Thomas Vanek started the season as if he was going to blast past his career high in goals (43 in 2006-2007). He had four in his first five games. Then he went nine games with only one goal to show for it. He does, however, have two in his last four games, but there are a couple of other numbers that are a bit odd and not too flattering. First, Vanek doesn’t have an even-strength goal since October 21st (that was the last in his four-in-five run). Yet he remains the Sabres’ top goal scorer (seven). Second, he is minus-8 in his last five games, a product of being on the ice for 10 of the 17 goals allowed by Buffalo in those five games. In 16 career games against the Caps, he is 6-5-11.

Vanek might not be the forward causing the greatest concern. After arriving in Buffalo in 2002-2003 from Edmonton, Jochen Hecht was a reliable, if not flashy producer for the Sabres. In his first five seasons in Buffalo, he was 84-141-225 in 328 games (21-35-56 per 82 games). But last year, he was 12-15-27 in 70 games and finished on the minus side of the ledger for the first time as a Sabre (minus-9). This year, he is only 2-2-4, minus-2 in 20 games, with one point in November (a goal in a 3-1 win over Edmonton on November 11th).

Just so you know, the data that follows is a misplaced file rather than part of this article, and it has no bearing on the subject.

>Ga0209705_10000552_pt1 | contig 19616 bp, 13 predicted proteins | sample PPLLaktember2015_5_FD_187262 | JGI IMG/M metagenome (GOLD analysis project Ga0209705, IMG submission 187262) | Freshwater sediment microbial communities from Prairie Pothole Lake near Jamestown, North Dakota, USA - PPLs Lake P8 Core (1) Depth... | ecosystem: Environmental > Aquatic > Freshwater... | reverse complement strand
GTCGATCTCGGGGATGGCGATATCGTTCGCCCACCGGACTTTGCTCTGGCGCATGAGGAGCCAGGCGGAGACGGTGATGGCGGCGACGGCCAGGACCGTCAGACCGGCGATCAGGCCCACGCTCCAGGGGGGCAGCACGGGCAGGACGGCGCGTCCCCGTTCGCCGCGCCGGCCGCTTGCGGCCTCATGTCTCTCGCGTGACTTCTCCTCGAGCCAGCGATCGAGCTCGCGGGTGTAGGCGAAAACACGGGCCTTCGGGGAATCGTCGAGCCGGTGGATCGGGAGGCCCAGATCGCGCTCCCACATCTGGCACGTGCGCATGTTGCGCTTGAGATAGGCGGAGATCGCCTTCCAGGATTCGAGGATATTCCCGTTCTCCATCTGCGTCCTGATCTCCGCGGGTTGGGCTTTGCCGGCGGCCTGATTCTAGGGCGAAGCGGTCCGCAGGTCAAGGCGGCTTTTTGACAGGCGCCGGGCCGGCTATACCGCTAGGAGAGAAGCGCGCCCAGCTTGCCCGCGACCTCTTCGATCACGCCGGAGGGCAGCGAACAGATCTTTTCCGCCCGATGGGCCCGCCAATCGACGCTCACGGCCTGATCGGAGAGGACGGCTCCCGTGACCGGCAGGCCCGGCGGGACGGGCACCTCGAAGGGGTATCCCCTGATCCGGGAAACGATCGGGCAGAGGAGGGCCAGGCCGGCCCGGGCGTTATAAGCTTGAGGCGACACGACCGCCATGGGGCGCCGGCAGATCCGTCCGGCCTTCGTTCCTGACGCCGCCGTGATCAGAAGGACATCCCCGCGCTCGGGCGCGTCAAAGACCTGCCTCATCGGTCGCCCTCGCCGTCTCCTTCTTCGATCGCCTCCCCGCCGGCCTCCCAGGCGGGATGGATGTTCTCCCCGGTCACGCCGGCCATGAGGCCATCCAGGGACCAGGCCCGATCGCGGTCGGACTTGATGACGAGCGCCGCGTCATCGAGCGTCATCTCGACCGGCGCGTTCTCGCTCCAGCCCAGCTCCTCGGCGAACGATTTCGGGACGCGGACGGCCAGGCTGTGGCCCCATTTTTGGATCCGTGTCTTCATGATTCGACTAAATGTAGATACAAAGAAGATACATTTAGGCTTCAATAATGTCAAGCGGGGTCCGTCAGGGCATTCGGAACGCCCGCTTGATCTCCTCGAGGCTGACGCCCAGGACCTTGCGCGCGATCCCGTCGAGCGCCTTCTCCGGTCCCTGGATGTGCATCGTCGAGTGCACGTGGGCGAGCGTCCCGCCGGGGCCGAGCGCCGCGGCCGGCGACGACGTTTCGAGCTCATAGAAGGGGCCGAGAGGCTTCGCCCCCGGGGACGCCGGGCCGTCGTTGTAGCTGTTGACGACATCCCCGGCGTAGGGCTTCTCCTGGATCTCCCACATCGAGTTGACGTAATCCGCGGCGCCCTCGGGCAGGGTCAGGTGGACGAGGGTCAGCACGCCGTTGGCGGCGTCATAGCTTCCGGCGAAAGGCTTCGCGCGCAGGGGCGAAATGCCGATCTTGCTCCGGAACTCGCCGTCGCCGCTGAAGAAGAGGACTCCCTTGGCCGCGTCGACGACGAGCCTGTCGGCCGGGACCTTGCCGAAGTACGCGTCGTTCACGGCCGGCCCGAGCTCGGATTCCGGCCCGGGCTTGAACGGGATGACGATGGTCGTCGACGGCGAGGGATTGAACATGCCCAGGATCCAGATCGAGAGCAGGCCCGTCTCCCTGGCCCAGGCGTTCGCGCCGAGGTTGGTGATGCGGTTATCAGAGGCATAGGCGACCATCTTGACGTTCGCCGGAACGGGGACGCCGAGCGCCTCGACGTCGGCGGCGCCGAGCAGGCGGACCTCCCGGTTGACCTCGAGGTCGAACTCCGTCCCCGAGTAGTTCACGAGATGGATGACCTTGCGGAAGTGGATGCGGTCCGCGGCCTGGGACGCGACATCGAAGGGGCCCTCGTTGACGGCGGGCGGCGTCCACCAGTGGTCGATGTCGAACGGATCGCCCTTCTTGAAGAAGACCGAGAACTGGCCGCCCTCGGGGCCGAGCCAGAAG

On defense, the story is Tyler Myers. The 12th overall pick in the 2008 draft has played in all 20 games for the Sabres and is tied for sixth on the team in scoring (tops among defensemen). Like many of the Sabres, he has slowed down some recently (0-1-1, minus-3 in his last six games). He remains a rock on the blue line, though, ranking second among defensemen in ice time and having logged more than 20 minutes in 14 straight games dating back to October 21st. He is also tops in goals among Buffalo blueliners, tied with Henrik Tallinder for the top spot in assists, tops in hits, tied for the top spot in blocked shots, and is the tallest defenseman in the league not named “Chara” (6’8”). He is certainly holding his own with 2008 defenseman classmates Drew Doughty, Zach Bogosian, and Luke Schenn (and yes, John Carlson is a member of that class).